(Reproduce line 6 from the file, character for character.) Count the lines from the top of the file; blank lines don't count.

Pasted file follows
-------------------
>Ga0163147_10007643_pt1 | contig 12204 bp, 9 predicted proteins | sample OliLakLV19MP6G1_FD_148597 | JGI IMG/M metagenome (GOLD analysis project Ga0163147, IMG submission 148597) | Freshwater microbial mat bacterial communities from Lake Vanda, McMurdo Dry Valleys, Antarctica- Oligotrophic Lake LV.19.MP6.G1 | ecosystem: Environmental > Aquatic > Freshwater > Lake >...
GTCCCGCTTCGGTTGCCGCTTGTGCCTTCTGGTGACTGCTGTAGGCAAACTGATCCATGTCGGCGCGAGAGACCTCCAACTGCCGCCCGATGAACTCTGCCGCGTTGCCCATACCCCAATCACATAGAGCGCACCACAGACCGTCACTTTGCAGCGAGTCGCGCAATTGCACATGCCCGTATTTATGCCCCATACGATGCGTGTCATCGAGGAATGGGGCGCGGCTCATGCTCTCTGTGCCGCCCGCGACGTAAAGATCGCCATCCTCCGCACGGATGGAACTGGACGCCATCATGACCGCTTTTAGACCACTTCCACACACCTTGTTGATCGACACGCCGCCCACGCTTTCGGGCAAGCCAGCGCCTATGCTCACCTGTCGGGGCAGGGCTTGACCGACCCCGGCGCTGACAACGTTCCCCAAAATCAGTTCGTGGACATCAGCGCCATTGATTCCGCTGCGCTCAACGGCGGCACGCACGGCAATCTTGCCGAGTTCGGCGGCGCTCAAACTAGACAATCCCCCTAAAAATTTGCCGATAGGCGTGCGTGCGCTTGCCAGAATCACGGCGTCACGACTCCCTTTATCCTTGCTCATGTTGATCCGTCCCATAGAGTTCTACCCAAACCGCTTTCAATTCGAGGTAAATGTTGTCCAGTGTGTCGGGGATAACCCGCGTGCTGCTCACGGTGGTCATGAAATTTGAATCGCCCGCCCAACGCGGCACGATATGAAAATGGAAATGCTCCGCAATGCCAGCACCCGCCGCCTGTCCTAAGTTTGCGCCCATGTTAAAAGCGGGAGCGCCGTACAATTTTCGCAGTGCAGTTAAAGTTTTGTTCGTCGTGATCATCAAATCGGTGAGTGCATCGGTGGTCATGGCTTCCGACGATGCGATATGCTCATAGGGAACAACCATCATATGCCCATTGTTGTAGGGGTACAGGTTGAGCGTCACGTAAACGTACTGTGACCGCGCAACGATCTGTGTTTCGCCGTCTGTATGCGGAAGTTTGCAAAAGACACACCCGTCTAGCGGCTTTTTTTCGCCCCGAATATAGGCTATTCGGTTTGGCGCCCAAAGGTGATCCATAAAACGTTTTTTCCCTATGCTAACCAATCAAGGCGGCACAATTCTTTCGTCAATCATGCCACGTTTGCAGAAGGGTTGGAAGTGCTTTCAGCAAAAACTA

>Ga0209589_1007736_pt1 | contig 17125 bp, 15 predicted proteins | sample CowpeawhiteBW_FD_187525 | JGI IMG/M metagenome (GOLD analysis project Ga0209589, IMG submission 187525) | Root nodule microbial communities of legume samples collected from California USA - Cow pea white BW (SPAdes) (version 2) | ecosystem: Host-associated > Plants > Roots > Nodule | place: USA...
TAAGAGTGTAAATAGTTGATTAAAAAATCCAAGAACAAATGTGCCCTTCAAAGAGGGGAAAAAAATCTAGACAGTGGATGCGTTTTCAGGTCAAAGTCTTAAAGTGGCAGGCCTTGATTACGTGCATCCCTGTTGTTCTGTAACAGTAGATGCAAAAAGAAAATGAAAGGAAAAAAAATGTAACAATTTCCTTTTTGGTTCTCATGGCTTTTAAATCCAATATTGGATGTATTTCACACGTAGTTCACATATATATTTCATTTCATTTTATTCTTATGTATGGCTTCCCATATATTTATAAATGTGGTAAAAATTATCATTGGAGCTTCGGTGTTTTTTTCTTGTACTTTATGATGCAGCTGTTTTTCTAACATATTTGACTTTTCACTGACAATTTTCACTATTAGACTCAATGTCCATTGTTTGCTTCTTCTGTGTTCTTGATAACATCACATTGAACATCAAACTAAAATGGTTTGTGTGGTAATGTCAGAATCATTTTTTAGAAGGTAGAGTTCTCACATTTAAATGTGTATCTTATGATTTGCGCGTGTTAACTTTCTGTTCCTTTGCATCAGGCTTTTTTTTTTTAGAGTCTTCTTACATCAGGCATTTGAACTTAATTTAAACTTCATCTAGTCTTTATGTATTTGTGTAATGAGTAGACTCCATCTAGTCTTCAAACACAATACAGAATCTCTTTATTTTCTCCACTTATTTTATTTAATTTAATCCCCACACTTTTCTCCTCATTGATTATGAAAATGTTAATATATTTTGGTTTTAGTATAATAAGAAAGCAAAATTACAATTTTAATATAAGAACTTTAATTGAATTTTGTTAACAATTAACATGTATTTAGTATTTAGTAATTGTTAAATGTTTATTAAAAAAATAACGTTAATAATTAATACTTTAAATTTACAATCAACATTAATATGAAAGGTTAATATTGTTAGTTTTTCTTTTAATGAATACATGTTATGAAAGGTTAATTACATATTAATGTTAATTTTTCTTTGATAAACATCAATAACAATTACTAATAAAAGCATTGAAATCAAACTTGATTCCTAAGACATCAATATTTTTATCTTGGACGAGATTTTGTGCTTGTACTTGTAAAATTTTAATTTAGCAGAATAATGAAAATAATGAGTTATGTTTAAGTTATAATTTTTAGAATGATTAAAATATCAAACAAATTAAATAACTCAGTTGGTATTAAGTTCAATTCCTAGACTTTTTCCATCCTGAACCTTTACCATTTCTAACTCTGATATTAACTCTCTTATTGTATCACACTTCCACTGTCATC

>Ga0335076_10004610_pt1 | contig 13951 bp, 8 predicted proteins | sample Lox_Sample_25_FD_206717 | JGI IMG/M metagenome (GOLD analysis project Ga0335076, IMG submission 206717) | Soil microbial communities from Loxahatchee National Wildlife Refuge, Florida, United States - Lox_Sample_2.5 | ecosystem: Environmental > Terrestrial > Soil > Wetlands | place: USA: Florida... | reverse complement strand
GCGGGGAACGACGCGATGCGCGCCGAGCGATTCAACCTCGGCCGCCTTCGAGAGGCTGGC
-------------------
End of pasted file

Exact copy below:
GCGGGGAACGACGCGATGCGCGCCGAGCGATTCAACCTCGGCCGCCTTCGAGAGGCTGGC